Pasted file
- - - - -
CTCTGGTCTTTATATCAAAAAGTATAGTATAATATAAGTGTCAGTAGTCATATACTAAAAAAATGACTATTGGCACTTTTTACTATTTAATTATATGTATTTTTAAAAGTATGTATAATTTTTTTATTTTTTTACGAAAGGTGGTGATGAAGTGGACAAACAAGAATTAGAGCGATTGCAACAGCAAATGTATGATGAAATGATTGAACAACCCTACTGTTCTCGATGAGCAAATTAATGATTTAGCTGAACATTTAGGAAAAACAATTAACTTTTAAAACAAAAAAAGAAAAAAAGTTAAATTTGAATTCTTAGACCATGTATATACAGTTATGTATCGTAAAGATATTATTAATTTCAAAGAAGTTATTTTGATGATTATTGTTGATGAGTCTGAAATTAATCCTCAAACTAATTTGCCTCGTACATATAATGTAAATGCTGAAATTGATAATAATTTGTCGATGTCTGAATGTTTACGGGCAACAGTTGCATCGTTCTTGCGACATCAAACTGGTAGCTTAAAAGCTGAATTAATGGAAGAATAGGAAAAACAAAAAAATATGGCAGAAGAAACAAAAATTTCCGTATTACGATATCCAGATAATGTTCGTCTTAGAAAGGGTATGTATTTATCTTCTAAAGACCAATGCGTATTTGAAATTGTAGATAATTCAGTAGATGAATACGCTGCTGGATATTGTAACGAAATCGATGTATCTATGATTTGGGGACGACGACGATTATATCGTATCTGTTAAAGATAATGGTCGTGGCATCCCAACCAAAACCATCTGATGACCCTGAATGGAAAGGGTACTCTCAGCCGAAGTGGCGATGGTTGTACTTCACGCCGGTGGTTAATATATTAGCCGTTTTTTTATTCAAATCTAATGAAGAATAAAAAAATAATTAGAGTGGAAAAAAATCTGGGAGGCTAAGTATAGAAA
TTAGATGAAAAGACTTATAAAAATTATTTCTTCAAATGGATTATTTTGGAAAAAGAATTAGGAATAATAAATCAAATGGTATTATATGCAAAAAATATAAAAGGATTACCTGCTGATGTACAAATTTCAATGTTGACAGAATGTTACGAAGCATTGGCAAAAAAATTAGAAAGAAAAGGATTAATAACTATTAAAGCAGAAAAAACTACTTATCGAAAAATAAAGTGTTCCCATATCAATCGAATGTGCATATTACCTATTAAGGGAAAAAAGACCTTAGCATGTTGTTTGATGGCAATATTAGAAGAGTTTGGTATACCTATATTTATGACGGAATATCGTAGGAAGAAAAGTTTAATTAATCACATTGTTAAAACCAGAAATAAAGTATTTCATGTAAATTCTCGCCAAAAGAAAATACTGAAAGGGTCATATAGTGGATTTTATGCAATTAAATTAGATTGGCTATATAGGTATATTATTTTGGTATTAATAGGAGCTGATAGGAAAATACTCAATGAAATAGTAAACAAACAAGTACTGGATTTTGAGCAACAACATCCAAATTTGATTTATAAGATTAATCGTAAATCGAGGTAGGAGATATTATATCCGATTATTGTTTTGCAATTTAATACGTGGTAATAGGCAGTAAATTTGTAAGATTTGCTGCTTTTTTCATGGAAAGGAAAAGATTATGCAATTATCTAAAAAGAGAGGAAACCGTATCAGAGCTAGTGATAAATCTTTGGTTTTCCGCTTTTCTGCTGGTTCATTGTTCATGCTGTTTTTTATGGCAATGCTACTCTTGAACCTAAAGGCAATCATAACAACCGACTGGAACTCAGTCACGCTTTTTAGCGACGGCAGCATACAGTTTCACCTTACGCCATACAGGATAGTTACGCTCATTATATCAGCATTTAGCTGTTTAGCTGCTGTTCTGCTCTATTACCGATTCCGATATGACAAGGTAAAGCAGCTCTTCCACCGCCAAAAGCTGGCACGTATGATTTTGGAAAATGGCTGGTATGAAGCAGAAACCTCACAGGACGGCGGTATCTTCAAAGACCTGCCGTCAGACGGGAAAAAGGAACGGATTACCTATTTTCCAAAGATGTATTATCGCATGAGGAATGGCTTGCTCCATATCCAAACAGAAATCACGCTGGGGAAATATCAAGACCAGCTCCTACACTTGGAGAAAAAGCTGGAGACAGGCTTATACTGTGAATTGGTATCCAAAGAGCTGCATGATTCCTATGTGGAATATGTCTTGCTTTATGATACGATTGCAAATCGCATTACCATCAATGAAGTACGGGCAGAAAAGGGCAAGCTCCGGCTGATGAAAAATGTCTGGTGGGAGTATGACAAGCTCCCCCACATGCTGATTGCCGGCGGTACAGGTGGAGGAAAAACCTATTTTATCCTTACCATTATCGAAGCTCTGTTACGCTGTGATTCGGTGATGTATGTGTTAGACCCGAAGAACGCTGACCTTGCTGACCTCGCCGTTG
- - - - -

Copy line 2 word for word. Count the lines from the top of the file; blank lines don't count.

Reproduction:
TTAGATGAAAAGACTTATAAAAATTATTTCTTCAAATGGATTATTTTGGAAAAAGAATTAGGAATAATAAATCAAATGGTATTATATGCAAAAAATATAAAAGGATTACCTGCTGATGTACAAATTTCAATGTTGACAGAATGTTACGAAGCATTGGCAAAAAAATTAGAAAGAAAAGGATTAATAACTATTAAAGCAGAAAAAACTACTTATCGAAAAATAAAGTGTTCCCATATCAATCGAATGTGCATATTACCTATTAAGGGAAAAAAGACCTTAGCATGTTGTTTGATGGCAATATTAGAAGAGTTTGGTATACCTATATTTATGACGGAATATCGTAGGAAGAAAAGTTTAATTAATCACATTGTTAAAACCAGAAATAAAGTATTTCATGTAAATTCTCGCCAAAAGAAAATACTGAAAGGGTCATATAGTGGATTTTATGCAATTAAATTAGATTGGCTATATAGGTATATTATTTTGGTATTAATAGGAGCTGATAGGAAAATACTCAATGAAATAGTAAACAAACAAGTACTGGATTTTGAGCAACAACATCCAAATTTGATTTATAAGATTAATCGTAAATCGAGGTAGGAGATATTATATCCGATTATTGTTTTGCAATTTAATACGTGGTAATAGGCAGTAAATTTGTAAGATTTGCTGCTTTTTTCATGGAAAGGAAAAGATTATGCAATTATCTAAAAAGAGAGGAAACCGTATCAGAGCTAGTGATAAATCTTTGGTTTTCCGCTTTTCTGCTGGTTCATTGTTCATGCTGTTTTTTATGGCAATGCTACTCTTGAACCTAAAGGCAATCATAACAACCGACTGGAACTCAGTCACGCTTTTTAGCGACGGCAGCATACAGTTTCACCTTACGCCATACAGGATAGTTACGCTCATTATATCAGCATTTAGCTGTTTAGCTGCTGTTCTGCTCTATTACCGATTCCGATATGACAAGGTAAAGCAGCTCTTCCACCGCCAAAAGCTGGCACGTATGATTTTGGAAAATGGCTGGTATGAAGCAGAAACCTCACAGGACGGCGGTATCTTCAAAGACCTGCCGTCAGACGGGAAAAAGGAACGGATTACCTATTTTCCAAAGATGTATTATCGCATGAGGAATGGCTTGCTCCATATCCAAACAGAAATCACGCTGGGGAAATATCAAGACCAGCTCCTACACTTGGAGAAAAAGCTGGAGACAGGCTTATACTGTGAATTGGTATCCAAAGAGCTGCATGATTCCTATGTGGAATATGTCTTGCTTTATGATACGATTGCAAATCGCATTACCATCAATGAAGTACGGGCAGAAAAGGGCAAGCTCCGGCTGATGAAAAATGTCTGGTGGGAGTATGACAAGCTCCCCCACATGCTGATTGCCGGCGGTACAGGTGGAGGAAAAACCTATTTTATCCTTACCATTATCGAAGCTCTGTTACGCTGTGATTCGGTGATGTATGTGTTAGACCCGAAGAACGCTGACCTTGCTGACCTCGCCGTTG